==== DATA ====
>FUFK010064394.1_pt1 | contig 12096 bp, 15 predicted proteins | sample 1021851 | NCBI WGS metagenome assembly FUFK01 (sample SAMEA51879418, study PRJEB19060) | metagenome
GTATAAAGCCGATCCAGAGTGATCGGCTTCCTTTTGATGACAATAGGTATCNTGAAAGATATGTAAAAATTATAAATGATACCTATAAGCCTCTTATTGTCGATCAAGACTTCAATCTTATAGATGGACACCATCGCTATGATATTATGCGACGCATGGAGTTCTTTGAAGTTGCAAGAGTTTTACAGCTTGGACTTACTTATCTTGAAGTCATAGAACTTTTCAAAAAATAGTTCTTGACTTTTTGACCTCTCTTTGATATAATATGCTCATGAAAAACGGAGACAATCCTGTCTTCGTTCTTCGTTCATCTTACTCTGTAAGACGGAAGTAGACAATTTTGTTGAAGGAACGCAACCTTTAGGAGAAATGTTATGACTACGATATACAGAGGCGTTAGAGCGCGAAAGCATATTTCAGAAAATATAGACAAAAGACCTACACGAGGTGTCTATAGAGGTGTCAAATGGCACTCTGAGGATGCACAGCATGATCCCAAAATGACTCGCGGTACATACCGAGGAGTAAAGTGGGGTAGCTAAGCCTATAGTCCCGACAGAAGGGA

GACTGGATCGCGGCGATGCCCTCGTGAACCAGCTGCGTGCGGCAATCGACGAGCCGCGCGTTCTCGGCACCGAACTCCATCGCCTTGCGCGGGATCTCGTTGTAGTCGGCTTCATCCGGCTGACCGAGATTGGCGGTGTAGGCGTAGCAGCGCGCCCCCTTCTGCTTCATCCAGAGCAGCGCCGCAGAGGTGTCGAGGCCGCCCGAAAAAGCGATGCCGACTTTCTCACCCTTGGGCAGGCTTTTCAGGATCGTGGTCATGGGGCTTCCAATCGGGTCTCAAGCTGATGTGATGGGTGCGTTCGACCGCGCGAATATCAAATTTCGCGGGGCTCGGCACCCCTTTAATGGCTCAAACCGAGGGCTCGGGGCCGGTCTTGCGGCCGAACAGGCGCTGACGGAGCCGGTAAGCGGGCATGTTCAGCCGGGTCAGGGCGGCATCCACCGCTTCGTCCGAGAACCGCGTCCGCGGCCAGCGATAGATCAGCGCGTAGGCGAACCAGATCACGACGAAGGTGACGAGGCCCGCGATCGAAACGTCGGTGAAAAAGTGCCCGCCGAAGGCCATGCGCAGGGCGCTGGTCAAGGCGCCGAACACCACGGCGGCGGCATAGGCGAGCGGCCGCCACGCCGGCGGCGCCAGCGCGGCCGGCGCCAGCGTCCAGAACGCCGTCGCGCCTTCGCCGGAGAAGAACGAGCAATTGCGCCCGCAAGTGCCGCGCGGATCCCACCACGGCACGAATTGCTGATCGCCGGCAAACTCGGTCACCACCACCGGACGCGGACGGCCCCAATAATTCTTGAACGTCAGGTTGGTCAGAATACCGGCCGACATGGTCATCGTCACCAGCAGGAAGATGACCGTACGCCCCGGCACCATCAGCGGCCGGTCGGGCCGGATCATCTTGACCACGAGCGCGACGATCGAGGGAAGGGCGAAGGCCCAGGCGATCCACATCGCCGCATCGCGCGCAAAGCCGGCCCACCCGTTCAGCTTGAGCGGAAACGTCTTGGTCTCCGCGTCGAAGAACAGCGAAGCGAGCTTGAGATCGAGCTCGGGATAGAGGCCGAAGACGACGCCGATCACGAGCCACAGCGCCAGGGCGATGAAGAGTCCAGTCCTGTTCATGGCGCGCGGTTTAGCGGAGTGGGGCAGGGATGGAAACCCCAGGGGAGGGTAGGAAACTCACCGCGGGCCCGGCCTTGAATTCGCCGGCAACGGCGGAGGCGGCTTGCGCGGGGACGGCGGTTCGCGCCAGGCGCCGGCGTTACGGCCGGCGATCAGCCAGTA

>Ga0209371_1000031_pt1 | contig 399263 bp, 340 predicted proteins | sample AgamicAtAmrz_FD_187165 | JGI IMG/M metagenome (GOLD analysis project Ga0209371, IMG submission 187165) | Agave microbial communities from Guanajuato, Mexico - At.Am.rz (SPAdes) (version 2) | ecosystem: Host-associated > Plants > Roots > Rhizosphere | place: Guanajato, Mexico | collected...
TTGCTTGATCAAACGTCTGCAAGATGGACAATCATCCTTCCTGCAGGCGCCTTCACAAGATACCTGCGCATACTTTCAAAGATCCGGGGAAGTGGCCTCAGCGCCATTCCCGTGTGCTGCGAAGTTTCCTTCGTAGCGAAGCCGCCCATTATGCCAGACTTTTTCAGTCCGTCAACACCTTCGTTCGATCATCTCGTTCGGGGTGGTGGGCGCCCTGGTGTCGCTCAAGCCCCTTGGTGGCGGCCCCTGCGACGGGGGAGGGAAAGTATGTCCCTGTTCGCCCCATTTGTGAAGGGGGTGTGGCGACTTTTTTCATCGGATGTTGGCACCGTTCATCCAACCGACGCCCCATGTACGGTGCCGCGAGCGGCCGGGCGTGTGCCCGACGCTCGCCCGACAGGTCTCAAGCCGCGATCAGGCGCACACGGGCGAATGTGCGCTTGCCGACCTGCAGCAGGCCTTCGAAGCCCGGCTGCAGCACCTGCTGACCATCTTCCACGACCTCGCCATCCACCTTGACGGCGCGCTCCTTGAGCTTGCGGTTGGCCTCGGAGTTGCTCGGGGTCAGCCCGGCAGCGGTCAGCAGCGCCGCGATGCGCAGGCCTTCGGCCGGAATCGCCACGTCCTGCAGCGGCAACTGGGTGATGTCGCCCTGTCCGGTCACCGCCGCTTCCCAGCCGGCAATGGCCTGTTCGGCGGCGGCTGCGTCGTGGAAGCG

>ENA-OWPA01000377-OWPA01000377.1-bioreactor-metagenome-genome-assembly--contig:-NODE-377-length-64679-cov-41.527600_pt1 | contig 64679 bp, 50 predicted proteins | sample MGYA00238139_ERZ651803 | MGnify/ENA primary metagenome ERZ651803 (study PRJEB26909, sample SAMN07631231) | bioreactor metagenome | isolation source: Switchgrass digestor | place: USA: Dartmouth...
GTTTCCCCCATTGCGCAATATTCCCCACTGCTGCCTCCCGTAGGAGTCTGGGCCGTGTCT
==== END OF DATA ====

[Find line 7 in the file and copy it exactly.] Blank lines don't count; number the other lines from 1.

GTTTCCCCCATTGCGCAATATTCCCCACTGCTGCCTCCCGTAGGAGTCTGGGCCGTGTCT